Daniel Stamm, director of "The Last Exorcism," must have missed the Hollywood-wide bulletin that 3-D was the new gimmick of choice for genre filmmakers. In "Exorcism," Stamm instead turns to first person perspective to weave his tale -- a choice that is just so 2008. Luckily, it's also a choice that helps make a small, low wattage horror movie more than the sum of its seemingly pedestrian parts.
"The Last Exorcism" works to establish authenticity for its narrative direction straight out of the gate. To do this, the film opens as a two-person documentary crew first meets Reverend Cotton Marcus. The Reverend (Patrick Fabian) quickly reveals himself to be a deeper and more interesting character than anyone may have guessed. As the son of a Southern evangelical church leader, Cotton has been brought up in the church -- where he was preaching before he'd even hit puberty. After a life spent thrashing around in the deep end of the religion pool, Cotton has decided that he's ready to fully move on, and he wants to do so by first exposing the fraudulent and dangerous practice of performing exorcisms.
Through the cameraman's lens, we get to meet Cotton's family and hear his story of religious searching and growth. The character, who could have easily become a stereotype, only grows in complexity and depth through the first act of the film. His mission, which crystalizes around one of the hundreds of pleading requests he receives to perform exorcisms, also grows and changes as Cotton and the crew set out. At first the case appears straightforward: Cotton will go in, give him his song and dance, and the crew will get its behind-the-scenes expose of the exorcism. But as Cotton and the filmmakers are drawn into the lives of a disturbed family things begin to slowly unravel.
Much to his credit Stamm also succeeded in finding believable and strong performances for the roles of the family members. These characters do not have quite the depth of Cotton Marcus, but they also easily could have been played as broad stereotypes. While they do trend toward the "Southern evangelical" type, the Sweetzer family is portrayed with enough nuance to keep them interesting. The same can be said for the film as a whole as the real success of "The Last Exorcism" comes in providing just enough nuance around what is otherwise an extremely generic demon possession setup. Little touches, like Cotton describing the methods he uses to fool those paying for an exorcism, elevate the film above what it might have become in lesser hands.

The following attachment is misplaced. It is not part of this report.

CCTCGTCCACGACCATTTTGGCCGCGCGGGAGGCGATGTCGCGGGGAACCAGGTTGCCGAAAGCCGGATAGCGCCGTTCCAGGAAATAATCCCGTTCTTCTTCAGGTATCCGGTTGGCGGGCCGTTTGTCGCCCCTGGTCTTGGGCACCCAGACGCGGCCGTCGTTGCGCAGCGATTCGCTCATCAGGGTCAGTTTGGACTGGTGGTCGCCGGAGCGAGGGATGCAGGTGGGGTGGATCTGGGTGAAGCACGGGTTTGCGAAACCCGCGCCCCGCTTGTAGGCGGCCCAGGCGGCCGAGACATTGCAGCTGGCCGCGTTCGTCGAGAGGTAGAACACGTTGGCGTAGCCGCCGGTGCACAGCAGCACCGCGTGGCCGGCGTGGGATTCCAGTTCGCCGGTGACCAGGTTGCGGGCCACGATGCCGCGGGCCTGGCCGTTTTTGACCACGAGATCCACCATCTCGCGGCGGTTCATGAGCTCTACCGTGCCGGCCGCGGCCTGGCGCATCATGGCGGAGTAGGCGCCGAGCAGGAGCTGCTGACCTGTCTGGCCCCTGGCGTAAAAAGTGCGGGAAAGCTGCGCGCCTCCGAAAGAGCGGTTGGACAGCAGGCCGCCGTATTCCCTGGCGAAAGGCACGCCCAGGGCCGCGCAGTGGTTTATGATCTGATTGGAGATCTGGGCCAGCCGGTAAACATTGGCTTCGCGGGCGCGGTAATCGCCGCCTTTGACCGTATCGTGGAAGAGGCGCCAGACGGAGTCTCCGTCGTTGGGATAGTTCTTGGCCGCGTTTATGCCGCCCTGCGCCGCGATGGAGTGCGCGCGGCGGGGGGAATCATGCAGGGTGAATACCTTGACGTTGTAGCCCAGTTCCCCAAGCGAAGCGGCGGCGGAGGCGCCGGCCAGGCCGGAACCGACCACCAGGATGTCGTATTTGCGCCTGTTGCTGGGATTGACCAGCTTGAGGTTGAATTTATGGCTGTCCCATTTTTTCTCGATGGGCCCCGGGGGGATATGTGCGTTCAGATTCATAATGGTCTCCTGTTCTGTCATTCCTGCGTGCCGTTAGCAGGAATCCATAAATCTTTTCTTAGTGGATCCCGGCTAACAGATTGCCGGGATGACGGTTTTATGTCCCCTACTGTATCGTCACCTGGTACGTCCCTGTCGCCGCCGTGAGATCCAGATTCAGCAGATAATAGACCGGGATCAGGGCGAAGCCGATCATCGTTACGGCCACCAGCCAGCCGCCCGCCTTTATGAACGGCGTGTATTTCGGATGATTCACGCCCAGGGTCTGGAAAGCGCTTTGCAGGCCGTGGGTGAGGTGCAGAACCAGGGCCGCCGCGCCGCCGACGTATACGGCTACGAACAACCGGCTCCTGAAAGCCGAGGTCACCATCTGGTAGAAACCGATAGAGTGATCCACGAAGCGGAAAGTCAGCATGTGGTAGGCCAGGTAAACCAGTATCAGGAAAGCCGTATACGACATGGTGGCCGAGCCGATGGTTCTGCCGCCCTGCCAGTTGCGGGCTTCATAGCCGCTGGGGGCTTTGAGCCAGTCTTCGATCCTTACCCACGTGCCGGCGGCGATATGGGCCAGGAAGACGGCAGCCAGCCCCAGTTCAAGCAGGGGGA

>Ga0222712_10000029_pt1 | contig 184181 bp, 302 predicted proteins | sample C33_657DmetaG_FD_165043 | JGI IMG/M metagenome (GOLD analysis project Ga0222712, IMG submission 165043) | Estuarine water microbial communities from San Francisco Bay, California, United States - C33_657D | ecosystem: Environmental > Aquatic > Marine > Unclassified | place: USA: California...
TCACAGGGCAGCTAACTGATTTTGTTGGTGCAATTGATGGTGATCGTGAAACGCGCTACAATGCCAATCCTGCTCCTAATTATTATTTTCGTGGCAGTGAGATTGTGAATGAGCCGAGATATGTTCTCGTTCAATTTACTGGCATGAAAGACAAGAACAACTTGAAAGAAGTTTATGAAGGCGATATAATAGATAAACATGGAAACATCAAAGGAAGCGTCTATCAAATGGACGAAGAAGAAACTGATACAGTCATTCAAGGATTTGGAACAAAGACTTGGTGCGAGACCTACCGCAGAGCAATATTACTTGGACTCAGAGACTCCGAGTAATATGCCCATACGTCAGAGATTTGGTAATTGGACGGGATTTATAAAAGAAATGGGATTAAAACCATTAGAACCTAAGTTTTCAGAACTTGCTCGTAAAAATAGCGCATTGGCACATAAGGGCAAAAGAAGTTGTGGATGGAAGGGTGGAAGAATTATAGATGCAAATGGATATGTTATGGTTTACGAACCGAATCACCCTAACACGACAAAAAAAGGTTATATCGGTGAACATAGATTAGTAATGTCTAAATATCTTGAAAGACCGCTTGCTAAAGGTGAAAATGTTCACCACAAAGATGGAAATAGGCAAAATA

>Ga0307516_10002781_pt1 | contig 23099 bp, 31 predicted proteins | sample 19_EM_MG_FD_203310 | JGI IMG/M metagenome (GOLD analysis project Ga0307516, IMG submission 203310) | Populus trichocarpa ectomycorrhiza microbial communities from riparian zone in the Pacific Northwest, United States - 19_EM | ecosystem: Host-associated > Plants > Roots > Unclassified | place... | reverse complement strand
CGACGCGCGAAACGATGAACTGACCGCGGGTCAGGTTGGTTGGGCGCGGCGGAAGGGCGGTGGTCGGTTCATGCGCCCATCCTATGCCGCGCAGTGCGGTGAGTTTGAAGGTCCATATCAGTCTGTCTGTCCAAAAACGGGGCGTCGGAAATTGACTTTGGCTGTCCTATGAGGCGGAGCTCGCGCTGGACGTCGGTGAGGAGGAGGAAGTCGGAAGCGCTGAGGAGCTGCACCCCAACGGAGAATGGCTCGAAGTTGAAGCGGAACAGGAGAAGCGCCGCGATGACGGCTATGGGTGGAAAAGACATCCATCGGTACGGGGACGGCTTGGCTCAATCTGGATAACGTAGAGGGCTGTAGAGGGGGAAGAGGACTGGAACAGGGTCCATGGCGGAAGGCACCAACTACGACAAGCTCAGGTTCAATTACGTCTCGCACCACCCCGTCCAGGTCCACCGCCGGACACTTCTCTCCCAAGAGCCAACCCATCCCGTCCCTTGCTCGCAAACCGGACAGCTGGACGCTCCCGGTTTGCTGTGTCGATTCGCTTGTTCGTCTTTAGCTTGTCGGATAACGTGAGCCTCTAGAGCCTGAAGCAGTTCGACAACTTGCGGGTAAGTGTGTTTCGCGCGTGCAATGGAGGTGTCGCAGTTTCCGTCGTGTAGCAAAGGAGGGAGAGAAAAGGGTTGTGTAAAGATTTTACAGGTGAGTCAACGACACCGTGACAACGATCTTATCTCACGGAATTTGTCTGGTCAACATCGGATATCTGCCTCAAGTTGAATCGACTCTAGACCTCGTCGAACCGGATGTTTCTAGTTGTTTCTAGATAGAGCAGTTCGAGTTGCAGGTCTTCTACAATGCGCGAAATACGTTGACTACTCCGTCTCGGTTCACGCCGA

However, while the film succeeds in many places that it may have failed, it also fails in many places that could have been easily remedied. Pacing, though, not a major disaster, definitely is a weak point for "The Last Exorcism." This shouldn't surprise, as the faux documentary format does not naturally lend itself to snappy scripting. Even more unnatural was Stamm's decision to use non-diagetic sound beginning near the film's midpoint and into the climax. This is particularly unforgivable because the director went to great lengths early on to create a realistic look and feel for his first person perspective. The decision to break with this can only be attributed to a desire to ratchet up tension, and is regrettable because the film had done an admirable job of creating tense and even frightening scenes up to that point.
Through its final act "The Last Exorcism" maintains an air of mystery, which lingers even at the film's conclusion. Though this uncertainty may provide more fuel for some viewers, it also serves to limit the catharsis that usually comes with the close of a genre film. The film's final moments stand as one final interesting choice by a director who made a number of them. In many ways, "The Last Exorcism's" biggest success comes in not failing, particularly on what was obviously a tiny budget. Many times that kind of statement can be dealt as faint praise, meant to damn. Here though, the praise is genuine. There's nothing truly damnable about "The Last Exorcism."